Maybe tomorrow we can try and talk our way through it.
Tonight was just a bust for anything like that.
I was too upset and her "I don't care" attitude was not going to make it any better.

The remaining time at the park was spent under my very vigilant eye (she didn't like that), then in her room till supper was ready and then to bed 45 minutes earlier than her next older brother (that was tough because they usually go at the same time).

It wasn't punishment, not really, I just had no idea how to react and needed to have her as far away from me as possible.

Jeez, that kid.

Sunday, June 24, 2007


What is red and puffy, itchy and tender all at the same time?

My hive.

This is the second time in my life that I can remember getting a hive.
If there isn't a third, I'm okay with that.

At least this one isn't on my face, although I have to say that my upper chestal area isn't a wild improvement.

I have tried some of the leftover cortisone cream we have kicking around the house without much effect - that was when I still thought it was some freaky allergic reaction to something unknown.

Then I realized that it was bigger and less pleasant when I was more tired and stressed than usual.

Let's see in the last two weeks:

- there was my uncle's death, shock and grief
-my father's manipulative behaviours,
-the discovery that a friend has a very serious medical issue
-the reappearance of Obie
- a few incidences at my church that remind me once more that no matter how much I want it to be otherwise, that community is fallible and very short sighted when it comes to many things but in particular, the children of our congregation.
Which is of course, the area I am most heavily invested in.
- my brother's phonecall that included the information that he and his wife thought about asking me to look after their oldest daughter for a few days while they were called out of town but chose my father instead.
I live 5 kilometres away and have never used a belt on anyone, let alone a child and have never thrown my brother out onto the street at any age, let alone when he was 15.
My father lives 6 hours away, and well you can glean some of the rest.

So, hive, I understand where you have come from, but I would like you to go away now.

Lying in bed this morning thinking about it, I reminded myself that I would get to a point where I felt normal good again, it would just take some time.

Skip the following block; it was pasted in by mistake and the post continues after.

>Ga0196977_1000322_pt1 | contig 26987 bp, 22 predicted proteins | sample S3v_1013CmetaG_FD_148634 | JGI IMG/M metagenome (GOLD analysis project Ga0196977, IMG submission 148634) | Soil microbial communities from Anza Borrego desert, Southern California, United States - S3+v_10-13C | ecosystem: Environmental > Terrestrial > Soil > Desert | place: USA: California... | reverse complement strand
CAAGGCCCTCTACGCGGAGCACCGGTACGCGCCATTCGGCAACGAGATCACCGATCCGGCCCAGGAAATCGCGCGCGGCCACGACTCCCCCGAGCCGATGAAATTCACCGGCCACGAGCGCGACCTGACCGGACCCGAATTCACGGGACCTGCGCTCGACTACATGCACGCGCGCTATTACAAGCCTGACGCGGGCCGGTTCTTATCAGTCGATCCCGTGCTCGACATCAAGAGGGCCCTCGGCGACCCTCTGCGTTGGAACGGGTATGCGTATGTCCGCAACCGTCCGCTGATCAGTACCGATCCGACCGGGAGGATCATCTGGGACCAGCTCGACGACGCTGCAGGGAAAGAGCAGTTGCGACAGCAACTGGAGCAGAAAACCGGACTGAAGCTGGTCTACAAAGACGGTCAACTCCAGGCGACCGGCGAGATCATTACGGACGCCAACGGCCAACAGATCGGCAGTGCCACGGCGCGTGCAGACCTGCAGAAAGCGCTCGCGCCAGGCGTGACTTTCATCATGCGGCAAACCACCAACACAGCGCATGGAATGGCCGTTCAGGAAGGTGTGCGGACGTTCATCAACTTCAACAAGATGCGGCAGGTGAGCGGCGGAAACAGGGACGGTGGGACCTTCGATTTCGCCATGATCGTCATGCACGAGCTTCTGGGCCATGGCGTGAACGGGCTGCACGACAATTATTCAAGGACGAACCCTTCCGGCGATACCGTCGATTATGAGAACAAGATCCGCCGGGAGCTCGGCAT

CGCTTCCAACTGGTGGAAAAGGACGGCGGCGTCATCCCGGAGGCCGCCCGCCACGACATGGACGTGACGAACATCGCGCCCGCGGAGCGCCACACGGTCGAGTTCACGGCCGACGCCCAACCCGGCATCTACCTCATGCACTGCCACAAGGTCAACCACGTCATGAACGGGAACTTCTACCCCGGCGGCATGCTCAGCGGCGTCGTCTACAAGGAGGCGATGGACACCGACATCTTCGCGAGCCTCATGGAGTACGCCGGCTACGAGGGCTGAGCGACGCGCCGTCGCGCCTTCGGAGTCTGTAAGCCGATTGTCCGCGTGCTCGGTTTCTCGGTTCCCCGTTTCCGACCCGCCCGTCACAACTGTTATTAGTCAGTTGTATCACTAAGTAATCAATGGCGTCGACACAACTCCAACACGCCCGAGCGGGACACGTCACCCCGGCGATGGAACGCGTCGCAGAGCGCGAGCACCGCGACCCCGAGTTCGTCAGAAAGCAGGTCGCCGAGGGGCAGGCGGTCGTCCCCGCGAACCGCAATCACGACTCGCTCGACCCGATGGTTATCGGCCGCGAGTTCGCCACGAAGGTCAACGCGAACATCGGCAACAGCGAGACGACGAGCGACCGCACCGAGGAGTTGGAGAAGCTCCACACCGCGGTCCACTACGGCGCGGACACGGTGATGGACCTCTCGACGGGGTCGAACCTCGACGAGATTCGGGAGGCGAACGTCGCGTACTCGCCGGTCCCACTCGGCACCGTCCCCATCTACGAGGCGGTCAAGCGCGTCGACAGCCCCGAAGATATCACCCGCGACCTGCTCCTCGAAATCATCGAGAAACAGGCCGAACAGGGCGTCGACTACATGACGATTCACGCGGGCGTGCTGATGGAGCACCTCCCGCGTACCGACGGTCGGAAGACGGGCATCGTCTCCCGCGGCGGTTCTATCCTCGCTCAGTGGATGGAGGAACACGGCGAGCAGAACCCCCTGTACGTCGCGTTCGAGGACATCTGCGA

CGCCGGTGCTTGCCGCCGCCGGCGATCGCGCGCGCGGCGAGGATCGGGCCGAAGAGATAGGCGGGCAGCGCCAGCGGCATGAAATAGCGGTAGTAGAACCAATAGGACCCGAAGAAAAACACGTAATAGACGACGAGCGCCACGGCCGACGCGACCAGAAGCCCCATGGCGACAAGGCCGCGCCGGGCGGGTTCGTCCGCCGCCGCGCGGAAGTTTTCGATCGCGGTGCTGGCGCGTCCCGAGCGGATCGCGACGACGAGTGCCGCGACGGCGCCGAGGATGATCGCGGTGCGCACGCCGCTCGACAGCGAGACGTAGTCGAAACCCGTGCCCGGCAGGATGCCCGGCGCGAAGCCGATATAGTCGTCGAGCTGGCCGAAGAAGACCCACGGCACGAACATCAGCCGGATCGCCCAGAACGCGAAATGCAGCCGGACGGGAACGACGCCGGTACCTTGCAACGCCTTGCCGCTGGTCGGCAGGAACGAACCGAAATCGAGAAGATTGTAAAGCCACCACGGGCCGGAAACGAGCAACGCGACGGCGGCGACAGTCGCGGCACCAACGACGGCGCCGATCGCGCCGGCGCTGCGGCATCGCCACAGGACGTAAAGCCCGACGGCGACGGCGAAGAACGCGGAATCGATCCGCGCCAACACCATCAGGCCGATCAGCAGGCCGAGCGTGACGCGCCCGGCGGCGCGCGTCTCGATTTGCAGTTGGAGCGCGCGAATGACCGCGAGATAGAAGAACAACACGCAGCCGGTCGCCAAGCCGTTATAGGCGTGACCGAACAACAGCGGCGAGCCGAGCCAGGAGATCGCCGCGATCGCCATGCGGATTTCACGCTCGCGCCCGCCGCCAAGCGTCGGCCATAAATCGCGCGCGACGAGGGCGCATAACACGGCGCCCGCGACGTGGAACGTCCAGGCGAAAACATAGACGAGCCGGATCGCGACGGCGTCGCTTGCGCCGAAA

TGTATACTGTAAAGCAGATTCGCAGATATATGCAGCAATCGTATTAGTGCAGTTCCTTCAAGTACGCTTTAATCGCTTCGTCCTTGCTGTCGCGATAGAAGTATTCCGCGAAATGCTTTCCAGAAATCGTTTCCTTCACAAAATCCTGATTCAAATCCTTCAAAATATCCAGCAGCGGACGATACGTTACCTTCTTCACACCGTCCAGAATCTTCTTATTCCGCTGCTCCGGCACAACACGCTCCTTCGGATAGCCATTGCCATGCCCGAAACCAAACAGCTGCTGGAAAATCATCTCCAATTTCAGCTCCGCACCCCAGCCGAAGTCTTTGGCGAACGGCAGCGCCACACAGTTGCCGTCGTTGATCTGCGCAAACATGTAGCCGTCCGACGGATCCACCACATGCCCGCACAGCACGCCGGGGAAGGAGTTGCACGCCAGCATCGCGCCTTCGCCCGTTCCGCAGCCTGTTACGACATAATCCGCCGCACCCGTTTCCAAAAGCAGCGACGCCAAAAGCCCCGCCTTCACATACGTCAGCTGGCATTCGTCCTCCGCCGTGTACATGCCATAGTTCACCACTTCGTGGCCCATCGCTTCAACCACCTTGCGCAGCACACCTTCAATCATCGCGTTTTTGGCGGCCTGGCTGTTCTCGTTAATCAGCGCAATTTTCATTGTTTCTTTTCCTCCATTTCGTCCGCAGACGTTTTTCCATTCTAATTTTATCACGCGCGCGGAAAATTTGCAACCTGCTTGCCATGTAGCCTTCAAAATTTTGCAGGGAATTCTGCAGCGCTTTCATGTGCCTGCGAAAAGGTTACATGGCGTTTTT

Actually it was a bit like a conversation:
Me: I know it will take some time, but can't it be really short,?I'm ready to be over it now.
Me: You need to let yourself feel the pain before you can let it go.
Me: Yeah, but um, I've felt it, notice the hive? So I'm all about being done with this.
Me: Well it is healthy to not want to hang onto pain and that is a good sign - it will leave when it is ready.
Me: No, it will leave when I am ready but I get that it might not be as fast as I want.


Gotta go and NOT scratch it.

Friday, June 22, 2007

Life IS Good

A small list of the good because otherwise it sometimes doesn't sound like I know that my life is good:

-my oldest taking his two youngest siblings to mall 5 blocks away, on foot, just cause they wanted to go and I didn't feel good.

-my older daughter making me laugh, a lot, much of the time....reading aloud to me from a book about knitting hat patterns: "Here's one!! This one looks like a pineapple! How nuts is that! (reading)* We dare you to not feel cheerful and happy while wearing this hat*" her response? a vehment "I accept that dare!"

-my younger son reaching out gently one of my calves (on my leg - this was right before a long, long race that I was going to run and I was really nervous) in his hand and saying. almost reverantly, "You have such beautiful STRONG legs Mom!". That kept me going. It really did.

-my youngest child, at eight she is better at and more conscientious and thoughtful about taking care of our pets than many adults. It is near amazing to see a kid like that deal with the may things that many pets bring, in such a matter of fact way. And she is so gentle with them.